Making this made me realise that while it may be far more sensible and ethical to plan my makes and only make garments that I need, I get the most joy from making things on impulse – using repeat TNT patterns and fabrics that make me smile. Like many of us, sewing is my therapy – but when I overthink my makes, I get bogged down and lose my sew-jo. Yes, I do need basics, and no, I don’t ‘need’ more sundresses, but for me personally, I need to let myself make things that make my heart sing – and this dress does that.

Sewing notes – the bodice on all these dresses is the Tessuti Eva (size L). The skirts are simply rectangles cut to the desired length (for me, between 25-28″). I kept the full width of the fabric, despite 2 of these being 112cm wide and 2 being 140cm). Side seam pockets (pockets being an essential for me) were added to all 4 – roughly 9″ down from the waist seam. And that’s it really.

Bo top

I bought this bone coloured linen a few months ago from The Fabric Store with the intention of making a Maya top – I have a couple of skirts which are in need of a plain top to wear with them.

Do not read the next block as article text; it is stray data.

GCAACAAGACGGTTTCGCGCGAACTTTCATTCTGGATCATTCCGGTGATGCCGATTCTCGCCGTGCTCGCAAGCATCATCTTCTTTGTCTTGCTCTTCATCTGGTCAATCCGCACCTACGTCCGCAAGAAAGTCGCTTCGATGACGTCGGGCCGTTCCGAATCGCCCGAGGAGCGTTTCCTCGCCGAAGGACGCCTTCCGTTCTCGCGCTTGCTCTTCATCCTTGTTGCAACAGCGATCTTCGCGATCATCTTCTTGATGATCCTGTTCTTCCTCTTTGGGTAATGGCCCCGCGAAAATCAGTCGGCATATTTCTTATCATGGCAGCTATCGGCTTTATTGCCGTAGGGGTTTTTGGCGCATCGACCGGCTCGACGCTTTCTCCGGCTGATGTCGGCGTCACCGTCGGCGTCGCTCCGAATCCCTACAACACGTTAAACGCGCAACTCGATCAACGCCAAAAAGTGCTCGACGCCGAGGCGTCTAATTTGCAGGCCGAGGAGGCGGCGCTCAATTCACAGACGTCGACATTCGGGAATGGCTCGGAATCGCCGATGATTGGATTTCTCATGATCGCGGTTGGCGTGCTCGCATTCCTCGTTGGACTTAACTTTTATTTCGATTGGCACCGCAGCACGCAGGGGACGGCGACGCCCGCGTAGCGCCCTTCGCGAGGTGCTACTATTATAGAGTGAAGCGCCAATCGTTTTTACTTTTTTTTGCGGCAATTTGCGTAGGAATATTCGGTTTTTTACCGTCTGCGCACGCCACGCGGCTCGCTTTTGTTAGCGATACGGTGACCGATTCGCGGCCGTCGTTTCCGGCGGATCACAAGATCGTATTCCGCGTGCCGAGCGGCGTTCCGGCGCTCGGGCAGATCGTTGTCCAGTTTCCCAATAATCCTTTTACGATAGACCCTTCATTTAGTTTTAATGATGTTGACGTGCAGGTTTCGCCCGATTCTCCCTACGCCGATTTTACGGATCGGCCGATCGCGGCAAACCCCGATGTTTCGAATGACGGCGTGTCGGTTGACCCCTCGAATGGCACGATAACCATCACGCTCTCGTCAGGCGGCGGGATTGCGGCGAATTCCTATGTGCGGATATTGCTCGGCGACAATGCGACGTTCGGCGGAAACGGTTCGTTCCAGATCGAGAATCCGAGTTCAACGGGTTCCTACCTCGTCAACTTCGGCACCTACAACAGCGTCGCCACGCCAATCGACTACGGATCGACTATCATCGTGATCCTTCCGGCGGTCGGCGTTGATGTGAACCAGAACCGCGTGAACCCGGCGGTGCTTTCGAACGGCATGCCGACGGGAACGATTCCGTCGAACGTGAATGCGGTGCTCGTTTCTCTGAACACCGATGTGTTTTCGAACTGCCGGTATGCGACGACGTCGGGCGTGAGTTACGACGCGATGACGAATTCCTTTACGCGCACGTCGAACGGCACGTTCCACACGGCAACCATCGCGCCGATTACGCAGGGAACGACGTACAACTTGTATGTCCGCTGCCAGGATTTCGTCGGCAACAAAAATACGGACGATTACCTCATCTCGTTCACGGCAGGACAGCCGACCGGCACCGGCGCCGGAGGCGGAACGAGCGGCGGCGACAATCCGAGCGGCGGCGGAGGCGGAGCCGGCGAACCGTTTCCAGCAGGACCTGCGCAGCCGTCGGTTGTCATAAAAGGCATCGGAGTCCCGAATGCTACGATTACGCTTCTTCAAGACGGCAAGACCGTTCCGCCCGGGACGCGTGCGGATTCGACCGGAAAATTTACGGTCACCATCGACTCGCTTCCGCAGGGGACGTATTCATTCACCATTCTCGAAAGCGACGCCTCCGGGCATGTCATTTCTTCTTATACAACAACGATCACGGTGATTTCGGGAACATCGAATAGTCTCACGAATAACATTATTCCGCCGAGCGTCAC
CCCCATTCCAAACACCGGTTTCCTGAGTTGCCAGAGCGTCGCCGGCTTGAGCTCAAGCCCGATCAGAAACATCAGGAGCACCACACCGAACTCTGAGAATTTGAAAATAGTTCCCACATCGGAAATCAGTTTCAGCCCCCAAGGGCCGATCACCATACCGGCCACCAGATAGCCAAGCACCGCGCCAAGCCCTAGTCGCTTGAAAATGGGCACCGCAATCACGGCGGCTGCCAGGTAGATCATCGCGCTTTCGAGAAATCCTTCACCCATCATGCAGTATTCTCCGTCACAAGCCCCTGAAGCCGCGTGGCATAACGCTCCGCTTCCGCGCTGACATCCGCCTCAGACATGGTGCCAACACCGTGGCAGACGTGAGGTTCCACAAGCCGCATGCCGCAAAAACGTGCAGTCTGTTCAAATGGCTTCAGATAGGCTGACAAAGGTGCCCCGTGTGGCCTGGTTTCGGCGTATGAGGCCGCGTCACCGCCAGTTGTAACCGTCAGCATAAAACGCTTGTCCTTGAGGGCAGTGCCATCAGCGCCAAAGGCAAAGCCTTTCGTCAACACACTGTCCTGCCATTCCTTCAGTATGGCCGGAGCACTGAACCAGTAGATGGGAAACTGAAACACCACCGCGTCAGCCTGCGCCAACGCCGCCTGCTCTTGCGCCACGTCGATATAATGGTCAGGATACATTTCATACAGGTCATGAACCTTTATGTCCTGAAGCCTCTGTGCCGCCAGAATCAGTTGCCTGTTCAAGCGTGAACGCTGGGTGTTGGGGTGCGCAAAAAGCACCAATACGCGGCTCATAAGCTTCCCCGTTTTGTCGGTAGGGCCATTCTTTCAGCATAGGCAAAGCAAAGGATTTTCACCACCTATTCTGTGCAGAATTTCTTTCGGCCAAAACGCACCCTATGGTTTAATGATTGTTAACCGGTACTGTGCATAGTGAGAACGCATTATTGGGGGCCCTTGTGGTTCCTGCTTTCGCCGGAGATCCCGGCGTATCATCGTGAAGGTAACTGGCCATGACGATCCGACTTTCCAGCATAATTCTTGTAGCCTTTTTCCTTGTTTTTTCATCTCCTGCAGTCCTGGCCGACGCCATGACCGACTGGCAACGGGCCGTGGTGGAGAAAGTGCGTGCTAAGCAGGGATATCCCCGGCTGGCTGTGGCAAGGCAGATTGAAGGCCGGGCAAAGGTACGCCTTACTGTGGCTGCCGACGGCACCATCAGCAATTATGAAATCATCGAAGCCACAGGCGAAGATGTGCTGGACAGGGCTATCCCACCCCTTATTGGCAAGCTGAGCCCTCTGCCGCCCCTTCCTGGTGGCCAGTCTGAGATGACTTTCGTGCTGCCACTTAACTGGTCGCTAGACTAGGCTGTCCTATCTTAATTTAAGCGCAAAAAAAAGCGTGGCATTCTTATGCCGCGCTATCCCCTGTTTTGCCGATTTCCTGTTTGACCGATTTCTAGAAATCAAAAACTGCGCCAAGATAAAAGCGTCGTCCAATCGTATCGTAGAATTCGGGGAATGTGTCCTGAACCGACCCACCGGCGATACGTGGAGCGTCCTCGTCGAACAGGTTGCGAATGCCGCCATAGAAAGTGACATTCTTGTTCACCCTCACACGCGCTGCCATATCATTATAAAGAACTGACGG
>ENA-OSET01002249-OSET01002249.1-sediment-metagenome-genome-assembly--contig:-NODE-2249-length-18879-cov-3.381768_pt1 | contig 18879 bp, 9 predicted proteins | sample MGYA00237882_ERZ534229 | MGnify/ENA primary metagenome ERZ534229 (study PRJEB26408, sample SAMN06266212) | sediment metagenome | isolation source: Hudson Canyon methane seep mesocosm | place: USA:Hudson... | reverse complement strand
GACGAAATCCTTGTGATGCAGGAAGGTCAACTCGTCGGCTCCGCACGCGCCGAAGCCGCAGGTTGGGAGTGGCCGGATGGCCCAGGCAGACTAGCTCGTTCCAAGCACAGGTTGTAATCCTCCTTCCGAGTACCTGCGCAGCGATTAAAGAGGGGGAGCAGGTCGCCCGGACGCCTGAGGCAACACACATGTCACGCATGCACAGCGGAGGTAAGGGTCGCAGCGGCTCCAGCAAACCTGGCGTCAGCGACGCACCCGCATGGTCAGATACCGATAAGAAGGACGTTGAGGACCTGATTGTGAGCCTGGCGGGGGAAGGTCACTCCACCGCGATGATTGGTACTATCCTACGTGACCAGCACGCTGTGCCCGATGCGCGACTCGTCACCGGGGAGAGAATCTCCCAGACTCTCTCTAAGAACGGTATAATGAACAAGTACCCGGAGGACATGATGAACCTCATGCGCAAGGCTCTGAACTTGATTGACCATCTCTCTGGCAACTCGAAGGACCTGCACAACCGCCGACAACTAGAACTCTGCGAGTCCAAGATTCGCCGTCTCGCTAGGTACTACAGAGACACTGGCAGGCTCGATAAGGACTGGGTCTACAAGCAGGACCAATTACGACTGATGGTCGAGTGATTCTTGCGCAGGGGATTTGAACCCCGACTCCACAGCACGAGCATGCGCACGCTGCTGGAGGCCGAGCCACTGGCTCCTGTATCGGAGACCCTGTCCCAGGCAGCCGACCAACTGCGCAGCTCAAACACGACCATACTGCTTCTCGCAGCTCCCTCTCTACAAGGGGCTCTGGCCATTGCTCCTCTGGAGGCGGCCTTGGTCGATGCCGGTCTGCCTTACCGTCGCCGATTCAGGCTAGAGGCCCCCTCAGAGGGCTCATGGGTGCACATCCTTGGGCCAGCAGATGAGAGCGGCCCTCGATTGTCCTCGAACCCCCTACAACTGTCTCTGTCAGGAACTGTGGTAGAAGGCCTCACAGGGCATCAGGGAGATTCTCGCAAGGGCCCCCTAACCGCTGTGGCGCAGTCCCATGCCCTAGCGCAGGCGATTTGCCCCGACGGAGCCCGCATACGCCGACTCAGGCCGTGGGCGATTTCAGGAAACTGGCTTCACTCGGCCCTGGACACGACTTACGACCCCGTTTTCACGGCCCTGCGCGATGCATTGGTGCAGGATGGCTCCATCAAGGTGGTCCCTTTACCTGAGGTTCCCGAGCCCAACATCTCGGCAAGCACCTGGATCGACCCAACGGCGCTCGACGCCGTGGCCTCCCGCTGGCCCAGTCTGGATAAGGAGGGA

However, in the spirit of using more of my unmade patterns, I decided to make a Seamwork Bo instead of my TNT Maya.

I’ve been intending to make a Bo top since the pattern was released and already had it printed off.

It’s a very boxy style – super wide, and so I went with a size 12 (the size I usually choose for Colette/Seamwork) despite my measurements putting me at a size 16.

Construction wise this is a quick and easy sew. All seams were Frenched barring the cuffs – which I used my own shifty method for rather than the pattern directions. (I merely folded the cuff in half then attached right sides together to the sleeve).

However – this top does not work with my skirts. They are both ‘poufy’ and this top needs to be paired with a slimmer silhouette on the bottom due to its width.

It does pair well with my favourite Robbie pants – but herein lies the issue for me – I tend to wear colour or pattern – or both. This outfit is a bit too plain for me.

Do I like it? Yes. Will I wear it? Yes. Am I 100% happy with it? No. And I still need a top to wear with those skirts!